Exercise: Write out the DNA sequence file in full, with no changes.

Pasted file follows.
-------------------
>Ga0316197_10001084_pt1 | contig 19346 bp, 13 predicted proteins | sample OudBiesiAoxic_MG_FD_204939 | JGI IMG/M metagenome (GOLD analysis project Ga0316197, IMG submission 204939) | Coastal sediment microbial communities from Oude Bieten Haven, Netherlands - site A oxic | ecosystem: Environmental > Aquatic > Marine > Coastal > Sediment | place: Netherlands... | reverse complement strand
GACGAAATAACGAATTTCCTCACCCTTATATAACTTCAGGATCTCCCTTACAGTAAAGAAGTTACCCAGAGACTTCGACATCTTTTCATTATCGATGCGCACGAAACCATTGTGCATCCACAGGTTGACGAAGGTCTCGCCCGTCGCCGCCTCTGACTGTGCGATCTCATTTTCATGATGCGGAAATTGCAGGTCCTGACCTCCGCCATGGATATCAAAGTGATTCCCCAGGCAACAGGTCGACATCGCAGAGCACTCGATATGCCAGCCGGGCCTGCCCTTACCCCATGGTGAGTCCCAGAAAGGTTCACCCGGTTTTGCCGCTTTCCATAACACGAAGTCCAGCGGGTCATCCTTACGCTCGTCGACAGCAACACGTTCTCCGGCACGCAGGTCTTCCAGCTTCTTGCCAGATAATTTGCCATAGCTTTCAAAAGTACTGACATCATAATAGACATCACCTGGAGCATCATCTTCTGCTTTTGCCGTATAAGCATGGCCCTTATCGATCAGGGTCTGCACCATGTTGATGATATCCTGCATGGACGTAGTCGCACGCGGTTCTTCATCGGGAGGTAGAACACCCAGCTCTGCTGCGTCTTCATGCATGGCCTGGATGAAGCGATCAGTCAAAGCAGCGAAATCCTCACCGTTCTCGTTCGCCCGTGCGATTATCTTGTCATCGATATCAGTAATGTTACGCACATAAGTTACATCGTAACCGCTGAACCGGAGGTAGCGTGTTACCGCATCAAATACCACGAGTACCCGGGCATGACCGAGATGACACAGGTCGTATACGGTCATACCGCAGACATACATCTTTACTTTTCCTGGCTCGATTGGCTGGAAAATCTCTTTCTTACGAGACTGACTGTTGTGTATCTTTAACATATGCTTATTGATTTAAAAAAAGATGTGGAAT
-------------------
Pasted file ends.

>Ga0316197_10001084_pt1 | contig 19346 bp, 13 predicted proteins | sample OudBiesiAoxic_MG_FD_204939 | JGI IMG/M metagenome (GOLD analysis project Ga0316197, IMG submission 204939) | Coastal sediment microbial communities from Oude Bieten Haven, Netherlands - site A oxic | ecosystem: Environmental > Aquatic > Marine > Coastal > Sediment | place: Netherlands... | reverse complement strand
GACGAAATAACGAATTTCCTCACCCTTATATAACTTCAGGATCTCCCTTACAGTAAAGAAGTTACCCAGAGACTTCGACATCTTTTCATTATCGATGCGCACGAAACCATTGTGCATCCACAGGTTGACGAAGGTCTCGCCCGTCGCCGCCTCTGACTGTGCGATCTCATTTTCATGATGCGGAAATTGCAGGTCCTGACCTCCGCCATGGATATCAAAGTGATTCCCCAGGCAACAGGTCGACATCGCAGAGCACTCGATATGCCAGCCGGGCCTGCCCTTACCCCATGGTGAGTCCCAGAAAGGTTCACCCGGTTTTGCCGCTTTCCATAACACGAAGTCCAGCGGGTCATCCTTACGCTCGTCGACAGCAACACGTTCTCCGGCACGCAGGTCTTCCAGCTTCTTGCCAGATAATTTGCCATAGCTTTCAAAAGTACTGACATCATAATAGACATCACCTGGAGCATCATCTTCTGCTTTTGCCGTATAAGCATGGCCCTTATCGATCAGGGTCTGCACCATGTTGATGATATCCTGCATGGACGTAGTCGCACGCGGTTCTTCATCGGGAGGTAGAACACCCAGCTCTGCTGCGTCTTCATGCATGGCCTGGATGAAGCGATCAGTCAAAGCAGCGAAATCCTCACCGTTCTCGTTCGCCCGTGCGATTATCTTGTCATCGATATCAGTAATGTTACGCACATAAGTTACATCGTAACCGCTGAACCGGAGGTAGCGTGTTACCGCATCAAATACCACGAGTACCCGGGCATGACCGAGATGACACAGGTCGTATACGGTCATACCGCAGACATACATCTTTACTTTTCCTGGCTCGATTGGCTGGAAAATCTCTTTCTTACGAGACTGACTGTTGTGTATCTTTAACATATGCTTATTGATTTAAAAAAAGATGTGGAAT